The 5th Greenhouse Gas and Animal Agriculture (GGAA) scientific conference, taking place in UCD from 23 to 26 June, has been launched by Simon Coveney TD, the Minister for Agriculture, Food and the Marine. The conference is being organised by Teagasc and UCD, and supported by the Department of Agriculture, Food and the Marine, the EPA and the New Zealand Agricultural Greenhouse Gas Research Centre, and Ministry for Primary Industries. Over 400 delegates from over 40 countries will attend.
The upcoming conference will bring together leading scientists from across the world to present up-to-date research findings on research to find ways to reduce greenhouse gas emissions from agriculture. Globally, animal agriculture contributes significantly to agricultural greenhouse gas emissions. This is also the case in Ireland because of the size and importance of our beef and dairy industries in our economy. “Generally, Irish dairy and beef farmers are very good at producing milk and beef with a low carbon footprint, but we must continue to improve and reduce the greenhouse gas emissions associated with milk and beef production. This is important both for the national inventory of GHG emissions, and also because food retailers and consumers are increasingly interested to know that producers are working to improve their emissions profile,” said Conference Chairman, Dr. Frank O’Mara from Teagasc.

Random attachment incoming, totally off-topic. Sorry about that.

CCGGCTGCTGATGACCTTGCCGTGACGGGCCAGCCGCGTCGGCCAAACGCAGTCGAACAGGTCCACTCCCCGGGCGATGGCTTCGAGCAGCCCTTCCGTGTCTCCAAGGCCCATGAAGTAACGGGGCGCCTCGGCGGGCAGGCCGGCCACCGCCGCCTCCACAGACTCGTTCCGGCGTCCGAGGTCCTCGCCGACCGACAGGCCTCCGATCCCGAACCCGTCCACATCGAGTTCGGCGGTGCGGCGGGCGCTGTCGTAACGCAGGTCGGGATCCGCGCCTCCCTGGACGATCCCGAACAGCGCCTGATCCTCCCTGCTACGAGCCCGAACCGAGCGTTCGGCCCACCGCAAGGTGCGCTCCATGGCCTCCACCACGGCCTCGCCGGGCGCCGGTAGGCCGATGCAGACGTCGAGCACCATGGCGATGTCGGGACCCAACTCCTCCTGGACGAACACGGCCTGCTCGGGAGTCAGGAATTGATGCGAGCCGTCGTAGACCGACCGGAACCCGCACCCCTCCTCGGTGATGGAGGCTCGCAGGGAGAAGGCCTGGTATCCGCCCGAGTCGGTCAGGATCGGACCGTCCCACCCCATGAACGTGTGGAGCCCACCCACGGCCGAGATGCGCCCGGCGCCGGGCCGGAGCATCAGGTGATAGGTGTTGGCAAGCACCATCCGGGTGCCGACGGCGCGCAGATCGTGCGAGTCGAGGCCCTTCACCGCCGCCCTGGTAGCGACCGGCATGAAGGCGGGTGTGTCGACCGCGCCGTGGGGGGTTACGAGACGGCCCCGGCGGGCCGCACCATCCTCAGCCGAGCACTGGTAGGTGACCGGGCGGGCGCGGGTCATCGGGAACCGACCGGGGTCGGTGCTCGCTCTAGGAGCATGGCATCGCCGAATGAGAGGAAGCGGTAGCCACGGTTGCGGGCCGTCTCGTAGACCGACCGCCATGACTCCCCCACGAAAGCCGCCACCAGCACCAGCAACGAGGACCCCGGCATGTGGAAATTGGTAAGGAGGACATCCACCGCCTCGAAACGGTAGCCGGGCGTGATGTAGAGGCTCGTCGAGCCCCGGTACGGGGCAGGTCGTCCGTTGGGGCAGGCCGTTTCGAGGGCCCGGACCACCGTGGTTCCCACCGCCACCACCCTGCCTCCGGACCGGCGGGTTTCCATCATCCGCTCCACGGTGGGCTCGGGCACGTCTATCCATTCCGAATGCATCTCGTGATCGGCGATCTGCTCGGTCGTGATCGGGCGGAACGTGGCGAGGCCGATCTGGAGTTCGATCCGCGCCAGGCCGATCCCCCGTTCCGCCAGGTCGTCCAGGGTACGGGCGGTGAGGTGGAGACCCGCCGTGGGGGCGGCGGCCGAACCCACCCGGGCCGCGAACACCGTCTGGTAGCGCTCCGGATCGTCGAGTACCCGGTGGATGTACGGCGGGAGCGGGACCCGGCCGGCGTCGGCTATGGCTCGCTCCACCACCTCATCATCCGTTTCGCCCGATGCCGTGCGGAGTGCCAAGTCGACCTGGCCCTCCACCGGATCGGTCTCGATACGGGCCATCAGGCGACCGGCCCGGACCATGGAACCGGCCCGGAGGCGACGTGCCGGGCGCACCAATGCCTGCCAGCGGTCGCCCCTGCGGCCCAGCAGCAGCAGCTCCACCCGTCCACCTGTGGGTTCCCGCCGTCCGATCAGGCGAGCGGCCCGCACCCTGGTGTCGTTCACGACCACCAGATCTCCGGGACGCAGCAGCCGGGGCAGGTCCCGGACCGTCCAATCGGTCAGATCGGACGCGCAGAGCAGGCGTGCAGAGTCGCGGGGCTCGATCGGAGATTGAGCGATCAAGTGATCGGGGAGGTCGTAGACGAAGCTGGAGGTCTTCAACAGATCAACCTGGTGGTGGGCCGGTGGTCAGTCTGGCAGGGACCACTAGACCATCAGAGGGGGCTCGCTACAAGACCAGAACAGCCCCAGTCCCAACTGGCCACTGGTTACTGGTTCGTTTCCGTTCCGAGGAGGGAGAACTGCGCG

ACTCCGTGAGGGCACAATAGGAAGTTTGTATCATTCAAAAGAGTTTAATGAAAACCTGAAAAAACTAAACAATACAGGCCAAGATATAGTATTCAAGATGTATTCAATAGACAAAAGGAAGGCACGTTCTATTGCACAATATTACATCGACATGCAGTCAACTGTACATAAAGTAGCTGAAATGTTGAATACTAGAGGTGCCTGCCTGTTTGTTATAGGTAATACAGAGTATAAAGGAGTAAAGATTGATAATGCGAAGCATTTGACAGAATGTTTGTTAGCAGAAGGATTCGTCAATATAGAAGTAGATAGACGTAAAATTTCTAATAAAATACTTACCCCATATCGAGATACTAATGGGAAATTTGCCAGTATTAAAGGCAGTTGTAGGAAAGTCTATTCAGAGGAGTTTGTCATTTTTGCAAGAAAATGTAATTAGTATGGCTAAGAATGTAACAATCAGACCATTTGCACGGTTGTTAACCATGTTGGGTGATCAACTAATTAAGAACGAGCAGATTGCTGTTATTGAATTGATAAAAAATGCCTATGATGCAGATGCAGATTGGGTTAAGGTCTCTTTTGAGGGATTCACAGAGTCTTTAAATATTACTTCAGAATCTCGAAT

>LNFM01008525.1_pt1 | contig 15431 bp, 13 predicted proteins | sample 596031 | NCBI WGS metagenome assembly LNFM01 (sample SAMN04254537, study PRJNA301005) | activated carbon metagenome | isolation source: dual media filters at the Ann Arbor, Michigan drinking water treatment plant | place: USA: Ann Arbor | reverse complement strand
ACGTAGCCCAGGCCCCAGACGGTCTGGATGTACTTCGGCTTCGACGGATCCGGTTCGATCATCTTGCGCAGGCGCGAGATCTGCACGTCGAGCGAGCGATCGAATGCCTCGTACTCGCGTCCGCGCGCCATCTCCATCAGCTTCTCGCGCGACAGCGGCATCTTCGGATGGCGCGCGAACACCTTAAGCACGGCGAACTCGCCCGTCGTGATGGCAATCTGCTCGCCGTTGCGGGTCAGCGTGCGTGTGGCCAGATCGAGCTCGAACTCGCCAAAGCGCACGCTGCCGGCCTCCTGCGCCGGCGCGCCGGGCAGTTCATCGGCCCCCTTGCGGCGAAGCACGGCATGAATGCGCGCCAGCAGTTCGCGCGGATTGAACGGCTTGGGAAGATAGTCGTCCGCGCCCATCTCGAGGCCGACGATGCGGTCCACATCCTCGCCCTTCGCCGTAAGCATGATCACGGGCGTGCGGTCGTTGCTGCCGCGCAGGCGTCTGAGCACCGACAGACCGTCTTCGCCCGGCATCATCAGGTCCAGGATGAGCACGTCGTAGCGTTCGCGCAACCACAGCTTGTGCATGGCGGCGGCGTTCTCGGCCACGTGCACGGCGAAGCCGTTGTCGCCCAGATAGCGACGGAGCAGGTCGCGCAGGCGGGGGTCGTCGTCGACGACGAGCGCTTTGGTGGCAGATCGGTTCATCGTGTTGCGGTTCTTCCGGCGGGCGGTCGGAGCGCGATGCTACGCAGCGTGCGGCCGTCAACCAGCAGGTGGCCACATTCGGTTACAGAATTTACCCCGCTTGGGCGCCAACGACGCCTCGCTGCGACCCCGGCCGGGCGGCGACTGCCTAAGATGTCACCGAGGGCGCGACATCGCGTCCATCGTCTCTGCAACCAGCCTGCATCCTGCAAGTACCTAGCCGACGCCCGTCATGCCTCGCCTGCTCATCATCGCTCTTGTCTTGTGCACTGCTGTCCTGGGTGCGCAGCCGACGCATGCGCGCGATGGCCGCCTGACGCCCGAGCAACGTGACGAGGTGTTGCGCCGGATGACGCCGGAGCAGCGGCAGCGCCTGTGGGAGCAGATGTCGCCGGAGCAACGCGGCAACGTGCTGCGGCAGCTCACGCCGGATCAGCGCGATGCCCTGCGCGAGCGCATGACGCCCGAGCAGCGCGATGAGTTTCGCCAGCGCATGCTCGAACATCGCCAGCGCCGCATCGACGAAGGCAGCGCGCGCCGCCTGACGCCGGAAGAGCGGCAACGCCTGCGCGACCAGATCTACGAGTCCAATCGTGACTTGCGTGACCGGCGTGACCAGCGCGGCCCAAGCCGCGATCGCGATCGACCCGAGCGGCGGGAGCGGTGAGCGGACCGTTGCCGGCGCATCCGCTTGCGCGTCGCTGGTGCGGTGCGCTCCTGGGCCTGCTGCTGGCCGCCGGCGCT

Announcing details of the upcoming conference, Minister for Agriculture, Food and the Marine, Simon Coveney, TD, said: “The challenge of limiting greenhouse gas emissions is a high priority for Ireland. We must work to ensure that the ambitious targets for green growth in Food Harvest 2020 can be met while also achieving our greenhouse gas emissions targets. Only through research and innovative new ways of producing food can we reduce emissions from our animal production systems while increasing output.”
This conference will present the state of the art in research on animal greenhouse gas emissions. “Leading researchers will deal with topics such as methane emissions from ruminants, emissions from manure, how to assess emissions from farm systems, and how solutions can be put into practice. The conference is highly relevant for Ireland, and Irish scientists will share and exchange information with their international colleagues;” said Conference Secretary, Dr. Tommy Boland from UCD.
The conference was last held in Banff, Canada in 2010, and previous conferences were in New Zealand, Switzerland and Japan. Selecting Ireland as the venue for the 2013 conference is an acknowledgement of the leadership Ireland has taken on this issue internationally, and the contribution that Irish scientists are making to global efforts to tackle this problem